Special Features include a Behind the Scenes featurette and an Original Theatrical Trailer.

Nightmare Man (2006) is a fun indie slasher / psychological thriller starring Tiffany Shepis (Hatchet, Sharknado 2) in a pretty memorable role.

A husband and wife are struggling in their relationship when they receive a bizarre mask in the mall. Soon, the wife becomes terrified of the mask and has dreams attaching a supernatural entity to it known as The Nightmare Man. This Freddy Krueger-esque slasher becomes a reality when she is attacked by him in physical form in the woods after their car breaks down and her husband leaves her stranded. The terrorized woman ends up at a remote cabin where two couples are enjoying a weekend vacation. These strangers all end up being victim to this crazed killer, who starts offing them one by one, but there are more twists in store as the film ramps up into its wild final act. If you're looking for gracious nudity and gore then this movie doesn't disappoint.

The film also stars Blythe Metz (The Craving Heart), and Richard Moll (TV's Night Court, Scary Movie 2), and is written and directed by Rolfe Kanefsky.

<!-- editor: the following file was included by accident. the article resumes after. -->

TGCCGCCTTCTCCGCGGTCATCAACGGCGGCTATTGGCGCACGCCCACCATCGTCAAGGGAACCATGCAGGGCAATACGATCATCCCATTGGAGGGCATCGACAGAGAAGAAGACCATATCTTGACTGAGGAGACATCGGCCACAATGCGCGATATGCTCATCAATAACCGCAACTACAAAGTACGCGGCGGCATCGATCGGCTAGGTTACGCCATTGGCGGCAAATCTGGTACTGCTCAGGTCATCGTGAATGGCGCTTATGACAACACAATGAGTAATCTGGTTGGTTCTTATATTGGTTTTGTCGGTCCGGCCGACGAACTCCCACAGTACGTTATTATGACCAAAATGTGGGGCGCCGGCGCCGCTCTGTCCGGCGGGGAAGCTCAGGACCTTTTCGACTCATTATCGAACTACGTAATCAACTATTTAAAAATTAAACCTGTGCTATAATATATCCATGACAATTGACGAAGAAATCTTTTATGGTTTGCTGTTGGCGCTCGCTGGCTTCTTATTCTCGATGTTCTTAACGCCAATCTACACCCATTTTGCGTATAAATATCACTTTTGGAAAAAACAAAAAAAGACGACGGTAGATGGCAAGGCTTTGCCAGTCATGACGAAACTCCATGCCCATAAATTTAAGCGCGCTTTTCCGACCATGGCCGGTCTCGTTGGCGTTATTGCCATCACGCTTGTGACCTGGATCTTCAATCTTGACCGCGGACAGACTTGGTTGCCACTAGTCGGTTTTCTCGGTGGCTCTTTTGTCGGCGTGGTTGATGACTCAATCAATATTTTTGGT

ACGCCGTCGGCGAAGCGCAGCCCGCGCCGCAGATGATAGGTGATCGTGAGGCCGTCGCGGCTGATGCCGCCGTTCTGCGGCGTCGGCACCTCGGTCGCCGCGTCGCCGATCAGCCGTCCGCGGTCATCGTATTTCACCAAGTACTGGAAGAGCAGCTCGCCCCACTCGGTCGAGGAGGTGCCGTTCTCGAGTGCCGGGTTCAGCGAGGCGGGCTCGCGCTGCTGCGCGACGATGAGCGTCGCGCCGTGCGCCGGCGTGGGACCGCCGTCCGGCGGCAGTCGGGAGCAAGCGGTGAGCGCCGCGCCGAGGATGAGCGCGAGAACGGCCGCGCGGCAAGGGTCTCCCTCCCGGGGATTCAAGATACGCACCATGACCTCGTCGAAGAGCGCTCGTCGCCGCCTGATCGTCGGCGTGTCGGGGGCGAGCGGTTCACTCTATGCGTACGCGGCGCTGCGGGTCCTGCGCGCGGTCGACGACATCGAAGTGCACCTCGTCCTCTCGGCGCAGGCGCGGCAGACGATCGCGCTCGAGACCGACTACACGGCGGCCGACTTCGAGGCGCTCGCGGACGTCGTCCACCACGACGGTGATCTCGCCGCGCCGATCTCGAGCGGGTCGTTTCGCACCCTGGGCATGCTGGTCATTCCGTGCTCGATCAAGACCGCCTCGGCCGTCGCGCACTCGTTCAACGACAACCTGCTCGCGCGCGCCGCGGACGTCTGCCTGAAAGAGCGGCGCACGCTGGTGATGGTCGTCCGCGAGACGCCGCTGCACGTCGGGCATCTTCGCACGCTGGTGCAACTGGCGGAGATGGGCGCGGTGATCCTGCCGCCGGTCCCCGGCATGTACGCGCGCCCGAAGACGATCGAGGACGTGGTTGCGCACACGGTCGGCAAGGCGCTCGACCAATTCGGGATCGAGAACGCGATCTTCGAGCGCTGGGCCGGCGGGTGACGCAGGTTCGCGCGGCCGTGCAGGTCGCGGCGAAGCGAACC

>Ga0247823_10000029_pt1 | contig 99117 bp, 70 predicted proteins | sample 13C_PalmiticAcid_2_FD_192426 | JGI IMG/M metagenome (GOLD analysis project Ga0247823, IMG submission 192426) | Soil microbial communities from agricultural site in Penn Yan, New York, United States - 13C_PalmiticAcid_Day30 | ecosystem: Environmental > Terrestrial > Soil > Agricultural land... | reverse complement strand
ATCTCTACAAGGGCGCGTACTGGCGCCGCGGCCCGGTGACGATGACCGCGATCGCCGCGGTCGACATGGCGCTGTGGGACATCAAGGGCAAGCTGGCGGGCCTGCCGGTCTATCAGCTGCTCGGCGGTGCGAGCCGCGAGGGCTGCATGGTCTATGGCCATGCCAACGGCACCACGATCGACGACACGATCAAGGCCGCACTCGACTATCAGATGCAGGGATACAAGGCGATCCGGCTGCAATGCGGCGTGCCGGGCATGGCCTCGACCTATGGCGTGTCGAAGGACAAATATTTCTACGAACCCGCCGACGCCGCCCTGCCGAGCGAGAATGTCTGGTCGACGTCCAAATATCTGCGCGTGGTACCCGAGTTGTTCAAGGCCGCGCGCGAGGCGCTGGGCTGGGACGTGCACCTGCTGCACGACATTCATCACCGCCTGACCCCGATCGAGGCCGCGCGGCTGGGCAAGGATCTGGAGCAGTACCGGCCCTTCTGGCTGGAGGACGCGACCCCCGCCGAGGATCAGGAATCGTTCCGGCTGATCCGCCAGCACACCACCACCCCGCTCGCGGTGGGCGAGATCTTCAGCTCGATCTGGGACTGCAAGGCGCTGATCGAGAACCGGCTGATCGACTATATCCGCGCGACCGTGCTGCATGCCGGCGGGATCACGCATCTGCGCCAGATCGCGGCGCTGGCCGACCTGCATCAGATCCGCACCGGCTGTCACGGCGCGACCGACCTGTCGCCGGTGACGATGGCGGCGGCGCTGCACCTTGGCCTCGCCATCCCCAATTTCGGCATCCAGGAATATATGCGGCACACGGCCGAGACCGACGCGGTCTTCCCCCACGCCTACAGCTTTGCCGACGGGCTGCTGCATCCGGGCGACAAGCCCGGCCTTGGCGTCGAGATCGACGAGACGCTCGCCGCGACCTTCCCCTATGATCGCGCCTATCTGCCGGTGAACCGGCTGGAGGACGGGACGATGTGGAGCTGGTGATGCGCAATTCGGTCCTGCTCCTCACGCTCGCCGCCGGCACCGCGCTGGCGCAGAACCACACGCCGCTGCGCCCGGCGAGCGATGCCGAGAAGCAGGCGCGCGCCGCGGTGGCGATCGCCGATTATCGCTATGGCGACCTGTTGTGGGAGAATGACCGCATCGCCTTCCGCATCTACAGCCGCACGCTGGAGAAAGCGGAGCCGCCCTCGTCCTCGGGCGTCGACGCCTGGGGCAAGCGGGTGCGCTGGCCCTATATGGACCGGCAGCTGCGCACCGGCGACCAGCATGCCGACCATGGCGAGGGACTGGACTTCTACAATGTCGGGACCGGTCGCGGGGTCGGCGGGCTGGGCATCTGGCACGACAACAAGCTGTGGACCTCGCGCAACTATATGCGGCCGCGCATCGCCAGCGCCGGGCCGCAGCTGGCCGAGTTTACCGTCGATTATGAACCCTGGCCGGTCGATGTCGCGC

Nightmare Man is presented in 1080p high definition on Blu-ray disc with an MPEG-4 AVC codec, a widescreen aspect ratio of 1.78:1 and an English DTS-HD MA (Master Audio) 5.1 (48kHz, 24-bit) and DTS-HD MA (Master Audio) 2.0 Stereo lossless mixes, as well for the music tracks. The film was shot on the independent side, but looks pretty good still for standard HD.

Special Features:

There's Something Out There: The Making of Nightmare Man featurette including interviews with director Rolfe Kanefsky, actors Tiffany Shepis and Blythe Metz, and crew members Jeff Farley, Esther Goodstein, and Christian Farrel